Should criticism unlock games?

As the end of the year is slowly looming on the horizon, I thought I’d spend some time worrying about the future and speculating wildly. Right now, I wonder what form board game criticism might take in the years to come.

I am not too concerned about its historical legacy as consumer advocacy. There is no doubt that board game criticism has its origin in answering the question whether a game is „worth“ buying or not. In most cases a critic’s value judgement of whether a game is fun, is made under the assumption that saying so would encourage people to buy the game. In other words, board game critics still consider themselves responsible for whether their audience will feel good about a potential game purchase.

This often results in critics presenting the game in detail (particularly rules and components), and sprinkling it with some personal opinion. This is not ideal. But that is a form of board game criticism, that is most easily understood by many players, because it can be so readily applied to their roles as consumers.

But my concerns have more to do with a burgeoning format, that is also consumer-oriented but in a different way. At first it seems a more valuable and deeper form of criticism. It’s a format that dives into the game’s theme and fleshes out the connections between rules and theme, but also expands on it with additional content.

The aim is not turn these games into some educational tool or highlight their educational value. Even though this is often attribued to games, particularly those with a historical setting. But it’s been my impression that the actual potential for games to teach their themes, is rather small. Games can serve to illustrate certain ideas – if their mechanisms manage to outline a context for them. But it does need sufficient knowledge on the side of players to pick up on those connections and to contextualise them correctly.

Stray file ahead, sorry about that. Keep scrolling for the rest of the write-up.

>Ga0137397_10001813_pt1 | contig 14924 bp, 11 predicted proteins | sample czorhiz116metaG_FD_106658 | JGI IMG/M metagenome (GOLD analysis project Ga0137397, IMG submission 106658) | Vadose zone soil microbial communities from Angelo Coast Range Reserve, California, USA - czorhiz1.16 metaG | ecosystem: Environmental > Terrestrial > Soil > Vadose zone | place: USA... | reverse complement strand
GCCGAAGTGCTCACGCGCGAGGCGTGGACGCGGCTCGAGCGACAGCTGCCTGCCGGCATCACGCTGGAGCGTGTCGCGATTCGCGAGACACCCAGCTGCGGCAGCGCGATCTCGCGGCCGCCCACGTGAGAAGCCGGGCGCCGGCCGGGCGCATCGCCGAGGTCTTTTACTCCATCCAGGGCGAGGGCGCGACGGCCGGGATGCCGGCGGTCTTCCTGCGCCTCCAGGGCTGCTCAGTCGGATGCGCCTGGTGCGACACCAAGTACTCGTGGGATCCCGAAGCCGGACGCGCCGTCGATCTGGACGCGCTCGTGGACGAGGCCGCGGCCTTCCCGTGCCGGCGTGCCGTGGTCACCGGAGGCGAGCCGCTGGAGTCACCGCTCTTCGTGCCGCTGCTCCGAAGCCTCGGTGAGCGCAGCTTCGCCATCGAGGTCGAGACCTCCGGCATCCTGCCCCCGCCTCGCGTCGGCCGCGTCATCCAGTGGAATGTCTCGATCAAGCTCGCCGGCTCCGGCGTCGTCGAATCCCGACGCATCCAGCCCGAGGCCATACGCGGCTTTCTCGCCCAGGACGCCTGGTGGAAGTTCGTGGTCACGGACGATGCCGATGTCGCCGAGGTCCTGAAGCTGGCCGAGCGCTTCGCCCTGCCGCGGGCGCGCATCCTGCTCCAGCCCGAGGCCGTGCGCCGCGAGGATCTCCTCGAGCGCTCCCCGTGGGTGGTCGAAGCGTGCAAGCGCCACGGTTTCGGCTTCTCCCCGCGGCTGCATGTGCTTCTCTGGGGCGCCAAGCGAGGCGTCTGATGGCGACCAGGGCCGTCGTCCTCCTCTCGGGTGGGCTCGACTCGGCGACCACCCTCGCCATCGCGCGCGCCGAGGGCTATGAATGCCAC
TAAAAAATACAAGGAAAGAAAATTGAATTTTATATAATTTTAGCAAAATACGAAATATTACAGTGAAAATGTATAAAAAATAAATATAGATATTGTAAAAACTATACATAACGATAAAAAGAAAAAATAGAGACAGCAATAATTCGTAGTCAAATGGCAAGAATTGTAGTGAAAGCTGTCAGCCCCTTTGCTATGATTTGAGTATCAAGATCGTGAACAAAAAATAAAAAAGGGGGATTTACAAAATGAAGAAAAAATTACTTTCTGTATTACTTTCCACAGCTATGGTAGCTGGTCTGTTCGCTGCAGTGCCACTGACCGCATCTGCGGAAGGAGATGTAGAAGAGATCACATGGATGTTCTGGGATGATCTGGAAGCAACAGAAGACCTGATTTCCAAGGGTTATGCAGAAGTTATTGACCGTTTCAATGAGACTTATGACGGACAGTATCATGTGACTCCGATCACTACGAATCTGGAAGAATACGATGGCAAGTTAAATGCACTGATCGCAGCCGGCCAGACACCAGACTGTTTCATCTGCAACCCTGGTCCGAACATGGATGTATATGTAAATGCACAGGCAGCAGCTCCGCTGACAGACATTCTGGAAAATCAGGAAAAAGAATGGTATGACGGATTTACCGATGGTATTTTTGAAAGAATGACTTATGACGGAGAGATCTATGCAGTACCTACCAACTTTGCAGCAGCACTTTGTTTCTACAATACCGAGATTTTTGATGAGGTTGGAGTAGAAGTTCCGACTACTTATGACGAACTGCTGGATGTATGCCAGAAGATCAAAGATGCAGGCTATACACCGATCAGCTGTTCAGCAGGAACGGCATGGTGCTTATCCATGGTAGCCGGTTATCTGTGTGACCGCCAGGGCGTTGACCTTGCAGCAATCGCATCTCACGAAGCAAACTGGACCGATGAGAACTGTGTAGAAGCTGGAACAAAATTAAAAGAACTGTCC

Traditionally, it was simply assumed that players already had that knowledge. It was only when you brought this knowledge to the table, that a deeper and more nuanced appreciation of the game could unfold.

This was most evident in games, that dealt with sufficiently documented topics (be it through non-fiction texts or novels). Once you sat down to play, your own limitations became almost painfully obvious. You were denied all subtleties, allusions and even larger contexts, because you knew too little about the subject the game referred to.

I think that many people’s interest in a game’s topic has had to do with this feeling. The idea that you can’t fully grasp the game until you have read up on its subject. Or to put it another way, the game presents an opportunity to apply specialized knowledge, which in turn will deepen and enrich the experience. Wanting to acquire this knowledge then, is as obvious as it is natural.

A game’s thematic depth is to a large extent fed by the imagination of its players, and by extension what they know about the theme. The more we know about a game’s theme (or related subjects), the more our imagination has to work with as we play. And the more thematic we perceive the game to be.